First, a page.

Half of chief executives have fallen victim to a phishing attack, indicating that they lack the right cyber security training to protect themselves.
Research conducted by threat intelligence firm AlienVault found that 82 per cent of IT security professionals worry that their CEOs and other executives are still vulnerable to phishing scams.
Yet despite this concern only 45 per cent provide cyber security training to all employees, including the board, while 20 per cent do not conduct any training and instead tackle the fallout of such cyber attacks when they occur.
Javvad Malik, security advocate at AlienVault, explained that the threat from phishing is more pervasive than it ought to be, given that there are many tools to prevent scam emails being opened or executing rogue code.
“The challenge here is twofold. Firstly, most phishing scams that target execs are well crafted and researched. Similar looking domains are registered and execs are carefully researched. Secondly, many execs have personal assistants who manage their day-to-day operations and who are often more susceptible to social engineering techniques,” he said.
“As such, it is important to train all users in an organisation as attackers will always try to strike at the weakest links, who may not even be internal employees. CEO fraud also routinely targets third-party suppliers, partners and customers, so awareness should be spread to all associated parties.
“To stay a step ahead, security teams need to monitor third-party activity closely and use threat intelligence networks to keep abreast of the latest scams being employed by criminals.”
Threat intelligence tools in the IT security market allow IT professionals to get insight into nefarious activity on their networks, but phishing still presents companies with an expensive threat.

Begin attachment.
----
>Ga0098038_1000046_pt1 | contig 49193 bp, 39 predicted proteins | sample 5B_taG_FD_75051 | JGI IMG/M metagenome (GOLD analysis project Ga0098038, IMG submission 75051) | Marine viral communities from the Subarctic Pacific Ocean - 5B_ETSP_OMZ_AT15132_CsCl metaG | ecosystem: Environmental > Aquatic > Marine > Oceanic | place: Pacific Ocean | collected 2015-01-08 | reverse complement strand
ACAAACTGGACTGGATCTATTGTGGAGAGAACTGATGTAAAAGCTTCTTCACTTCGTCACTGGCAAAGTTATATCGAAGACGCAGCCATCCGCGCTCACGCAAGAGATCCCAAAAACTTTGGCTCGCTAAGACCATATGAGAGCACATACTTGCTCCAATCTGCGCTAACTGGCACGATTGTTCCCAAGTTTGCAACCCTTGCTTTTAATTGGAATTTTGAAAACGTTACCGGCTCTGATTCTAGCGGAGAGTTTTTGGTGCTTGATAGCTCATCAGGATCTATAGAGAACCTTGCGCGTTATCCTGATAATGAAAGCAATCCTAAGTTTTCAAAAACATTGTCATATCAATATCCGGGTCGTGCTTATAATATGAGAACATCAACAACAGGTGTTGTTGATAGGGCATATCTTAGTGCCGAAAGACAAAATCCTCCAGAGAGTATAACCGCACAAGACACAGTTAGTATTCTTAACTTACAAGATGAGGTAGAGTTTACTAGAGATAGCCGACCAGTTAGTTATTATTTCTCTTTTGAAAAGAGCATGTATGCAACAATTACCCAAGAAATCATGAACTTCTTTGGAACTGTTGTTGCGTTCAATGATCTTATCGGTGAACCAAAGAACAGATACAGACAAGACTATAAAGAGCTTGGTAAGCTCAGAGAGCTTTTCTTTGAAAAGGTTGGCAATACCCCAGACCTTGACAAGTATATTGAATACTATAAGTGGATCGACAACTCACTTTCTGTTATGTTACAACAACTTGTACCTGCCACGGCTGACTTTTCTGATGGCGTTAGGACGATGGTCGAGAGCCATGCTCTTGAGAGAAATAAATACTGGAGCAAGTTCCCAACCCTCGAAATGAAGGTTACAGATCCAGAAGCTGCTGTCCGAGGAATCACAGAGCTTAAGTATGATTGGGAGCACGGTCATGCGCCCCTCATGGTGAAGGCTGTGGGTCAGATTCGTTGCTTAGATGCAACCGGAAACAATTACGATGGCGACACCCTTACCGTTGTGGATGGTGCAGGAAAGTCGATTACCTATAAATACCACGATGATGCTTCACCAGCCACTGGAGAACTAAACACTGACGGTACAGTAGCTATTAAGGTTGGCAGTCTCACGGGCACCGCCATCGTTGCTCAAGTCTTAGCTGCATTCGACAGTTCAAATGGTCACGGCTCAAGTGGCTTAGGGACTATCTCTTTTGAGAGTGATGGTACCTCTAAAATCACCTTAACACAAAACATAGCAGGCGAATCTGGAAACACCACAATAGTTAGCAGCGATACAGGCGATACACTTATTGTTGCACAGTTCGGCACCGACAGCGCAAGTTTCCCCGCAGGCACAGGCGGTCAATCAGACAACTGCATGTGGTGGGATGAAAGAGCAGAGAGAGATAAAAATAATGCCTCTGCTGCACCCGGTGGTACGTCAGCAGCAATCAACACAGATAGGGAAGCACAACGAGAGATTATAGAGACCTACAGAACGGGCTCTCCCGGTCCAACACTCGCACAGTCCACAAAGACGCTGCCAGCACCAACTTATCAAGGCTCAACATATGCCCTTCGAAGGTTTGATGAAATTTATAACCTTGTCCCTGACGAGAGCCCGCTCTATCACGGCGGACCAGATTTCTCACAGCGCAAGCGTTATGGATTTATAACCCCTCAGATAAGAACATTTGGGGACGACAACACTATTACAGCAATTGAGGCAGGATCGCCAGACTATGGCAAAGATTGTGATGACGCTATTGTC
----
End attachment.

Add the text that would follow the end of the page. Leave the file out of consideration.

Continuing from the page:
The FBI recorded a 270 per cent increase in CEO victims of fraud since the beginning of 2016. Such fraud has cost US organisations more than $2.3bn over the past three years, while each attack is estimated to cost $25,000 to $75,000.
At times when there are numerous economic challenges and competition from all sides, such attacks have the potential to erode a company’s success.
More damming is AlienVault’s research showing that 45 per cent of IT professionals think it likely that their organisation would pay a ransom demand if their network was infected by ransomware, often trigged after a successful phishing attack.
“It’s worrying to see how many people would consider paying up if they were infected with ransomware. Negotiating with criminals is a dangerous game that offers no guarantees, and cooperating in this way just encourages more attacks,” said Malik.
Phishing scams have risen by rise by 20 per cent in 12 months, and even major cloud services are used as a vector for such attacks, so the problem is not likely to go away anytime soon.
Why does Facebook store "my entire call history with my partner's mum", asks developer who requested his Facebook data
Facebook database included text-message metadata - despite not using Facebook Messenger for SMS
Before Ocado could start selling the technology it had developed to other retailers, it had to tear down and rebuild its own monolithic architecture
Successful attack could result in harm to patients and financial loss, warns NHS governing body
Guccifer 2.0 claimed to be a lone Romanian hacker - until a schoolboy error gave him, her or them away